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Salem Witches and Ergot of Rye

Satisfactory Essays
While researching texts written about the Salem Witch Trials, I found a few authors who published articles and books about the Salem Witch Trials. These authors often showed that the most likely cause of the fits coming from the victims was produced by ergot of rye. However, I could not find much discussion about another important source of the fits’ cause: witchcraft. My goal in this paper is to produce a convincing argument that the victims during the Salem Witch Trials that experienced strange behaviors came from ergot of rye rather than witchcraft.
To achieve this goal, I have organized my paper into four main sections. In the first section, I provide an account of what happened during the 17th century Salem Witch Trials. In the second section, I explain what happens during the existence of ergot of rye in a human and the effects it has on people. The third section includes an explanation of what community rye was during the Salem Witch era and what it did to each victim. The fourth section concludes the paper.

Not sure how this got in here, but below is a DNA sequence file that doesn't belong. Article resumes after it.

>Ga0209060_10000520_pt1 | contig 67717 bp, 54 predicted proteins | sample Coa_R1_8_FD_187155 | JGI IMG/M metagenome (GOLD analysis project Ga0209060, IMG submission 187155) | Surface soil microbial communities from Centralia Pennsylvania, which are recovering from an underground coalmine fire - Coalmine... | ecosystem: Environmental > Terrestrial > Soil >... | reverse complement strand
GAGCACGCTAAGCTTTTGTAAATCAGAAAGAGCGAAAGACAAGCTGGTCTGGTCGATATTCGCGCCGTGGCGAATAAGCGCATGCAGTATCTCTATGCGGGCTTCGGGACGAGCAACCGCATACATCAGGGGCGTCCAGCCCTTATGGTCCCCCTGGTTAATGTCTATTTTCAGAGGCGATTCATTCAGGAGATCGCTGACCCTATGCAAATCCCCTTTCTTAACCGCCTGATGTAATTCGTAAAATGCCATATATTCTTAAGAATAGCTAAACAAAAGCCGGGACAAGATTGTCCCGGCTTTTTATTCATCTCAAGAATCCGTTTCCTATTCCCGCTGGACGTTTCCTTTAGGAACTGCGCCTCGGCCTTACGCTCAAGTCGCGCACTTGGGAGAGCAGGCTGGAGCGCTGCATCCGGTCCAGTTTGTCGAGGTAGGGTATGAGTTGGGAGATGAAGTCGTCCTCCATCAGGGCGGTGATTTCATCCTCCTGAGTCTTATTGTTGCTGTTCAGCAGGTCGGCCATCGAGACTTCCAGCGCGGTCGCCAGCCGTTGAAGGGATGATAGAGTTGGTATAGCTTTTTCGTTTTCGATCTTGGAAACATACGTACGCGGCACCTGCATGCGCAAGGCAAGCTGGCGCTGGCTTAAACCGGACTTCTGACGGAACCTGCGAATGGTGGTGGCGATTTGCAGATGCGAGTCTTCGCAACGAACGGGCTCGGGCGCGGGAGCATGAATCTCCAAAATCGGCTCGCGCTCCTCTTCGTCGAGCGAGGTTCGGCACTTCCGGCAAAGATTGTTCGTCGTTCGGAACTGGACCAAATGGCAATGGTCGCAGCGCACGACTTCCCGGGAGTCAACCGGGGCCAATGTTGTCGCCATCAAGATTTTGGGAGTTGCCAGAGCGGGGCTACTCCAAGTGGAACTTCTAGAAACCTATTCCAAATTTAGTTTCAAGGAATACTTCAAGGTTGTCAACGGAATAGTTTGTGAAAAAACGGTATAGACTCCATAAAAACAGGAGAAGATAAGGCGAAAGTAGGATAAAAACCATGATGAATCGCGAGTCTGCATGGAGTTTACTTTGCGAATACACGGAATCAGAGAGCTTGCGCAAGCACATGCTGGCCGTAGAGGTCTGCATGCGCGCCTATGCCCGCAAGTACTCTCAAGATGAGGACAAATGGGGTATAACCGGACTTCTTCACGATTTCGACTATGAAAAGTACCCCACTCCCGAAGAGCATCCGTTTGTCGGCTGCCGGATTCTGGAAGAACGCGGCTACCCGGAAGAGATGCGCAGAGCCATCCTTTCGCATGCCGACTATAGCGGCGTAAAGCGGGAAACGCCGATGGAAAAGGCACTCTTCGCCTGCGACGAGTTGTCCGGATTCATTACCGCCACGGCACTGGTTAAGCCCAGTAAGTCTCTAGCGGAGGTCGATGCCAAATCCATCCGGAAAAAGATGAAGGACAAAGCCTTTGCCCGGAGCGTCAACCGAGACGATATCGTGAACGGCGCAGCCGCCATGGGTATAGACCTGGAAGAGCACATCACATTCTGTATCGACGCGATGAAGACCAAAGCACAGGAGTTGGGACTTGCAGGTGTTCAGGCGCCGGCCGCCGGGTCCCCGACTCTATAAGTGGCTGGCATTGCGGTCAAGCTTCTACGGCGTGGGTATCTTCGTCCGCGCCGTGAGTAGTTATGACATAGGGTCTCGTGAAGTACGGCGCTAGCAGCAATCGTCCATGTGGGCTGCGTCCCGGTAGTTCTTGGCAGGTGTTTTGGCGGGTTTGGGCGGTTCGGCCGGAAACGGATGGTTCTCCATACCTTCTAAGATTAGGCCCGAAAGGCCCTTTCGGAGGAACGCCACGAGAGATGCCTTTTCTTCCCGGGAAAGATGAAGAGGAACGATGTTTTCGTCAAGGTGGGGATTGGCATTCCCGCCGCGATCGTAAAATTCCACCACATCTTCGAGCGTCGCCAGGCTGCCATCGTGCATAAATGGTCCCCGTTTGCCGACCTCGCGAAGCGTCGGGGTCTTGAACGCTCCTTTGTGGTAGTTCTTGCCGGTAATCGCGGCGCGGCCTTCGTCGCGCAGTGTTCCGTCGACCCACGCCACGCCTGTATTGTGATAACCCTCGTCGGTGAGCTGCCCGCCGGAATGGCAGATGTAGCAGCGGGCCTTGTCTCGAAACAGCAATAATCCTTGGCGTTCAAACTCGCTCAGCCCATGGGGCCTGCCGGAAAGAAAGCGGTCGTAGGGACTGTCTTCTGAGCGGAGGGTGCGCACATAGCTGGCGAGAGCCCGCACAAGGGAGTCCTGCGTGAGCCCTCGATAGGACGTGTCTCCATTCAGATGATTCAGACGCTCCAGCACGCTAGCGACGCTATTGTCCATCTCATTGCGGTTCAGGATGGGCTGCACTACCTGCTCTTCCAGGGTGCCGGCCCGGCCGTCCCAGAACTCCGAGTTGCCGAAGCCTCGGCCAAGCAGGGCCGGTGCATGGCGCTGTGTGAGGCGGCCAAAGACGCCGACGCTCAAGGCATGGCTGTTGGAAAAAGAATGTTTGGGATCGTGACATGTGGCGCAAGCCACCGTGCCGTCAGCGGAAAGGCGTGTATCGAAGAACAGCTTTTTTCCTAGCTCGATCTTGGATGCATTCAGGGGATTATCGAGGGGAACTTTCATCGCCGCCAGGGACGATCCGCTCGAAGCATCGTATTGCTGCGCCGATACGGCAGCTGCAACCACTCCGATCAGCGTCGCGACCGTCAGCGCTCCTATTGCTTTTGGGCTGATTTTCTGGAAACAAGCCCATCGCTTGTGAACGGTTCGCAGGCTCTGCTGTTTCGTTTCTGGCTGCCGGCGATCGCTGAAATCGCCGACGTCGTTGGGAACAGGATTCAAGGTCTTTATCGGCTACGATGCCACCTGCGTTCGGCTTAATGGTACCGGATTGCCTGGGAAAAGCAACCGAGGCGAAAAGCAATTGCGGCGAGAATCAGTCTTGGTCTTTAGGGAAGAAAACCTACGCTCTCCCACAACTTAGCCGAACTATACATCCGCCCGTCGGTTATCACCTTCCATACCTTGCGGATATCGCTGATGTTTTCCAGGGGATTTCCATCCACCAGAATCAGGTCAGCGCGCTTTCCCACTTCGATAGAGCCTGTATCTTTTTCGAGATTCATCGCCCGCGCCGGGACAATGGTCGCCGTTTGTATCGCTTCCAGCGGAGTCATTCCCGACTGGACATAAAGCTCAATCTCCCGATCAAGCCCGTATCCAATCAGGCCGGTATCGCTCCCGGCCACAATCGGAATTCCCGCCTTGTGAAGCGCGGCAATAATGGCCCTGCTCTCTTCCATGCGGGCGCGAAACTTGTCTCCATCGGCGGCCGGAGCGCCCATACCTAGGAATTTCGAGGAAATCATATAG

About the Salem Witch Trials Victims
The Salem Witch Trials occurred from 1692 to 1693. When two girls, aged 9 and 11, started having strange and peculiar fits, the Puritans believed that the cause of these actions was the work of the devil. The children accused three women of afflicting them: Tituba, Sarah Good, and Sarah Osborne. Tituba was a Caribbean slave owned by the Parris family. Sarah Good was a homeless woman. Sarah Osborne was a poor elderly woman. Sarah Osborne and Sarah Good pleaded innocent. Tituba admitted, “The Devil came to me and bid me serve him.” She described seeing red cats, yellow birds, black dogs, and a black man who asked her to sign his “book”. She confessed to signing the book. All three wo...

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"Salem Witch Trials: The Fungus Theory."
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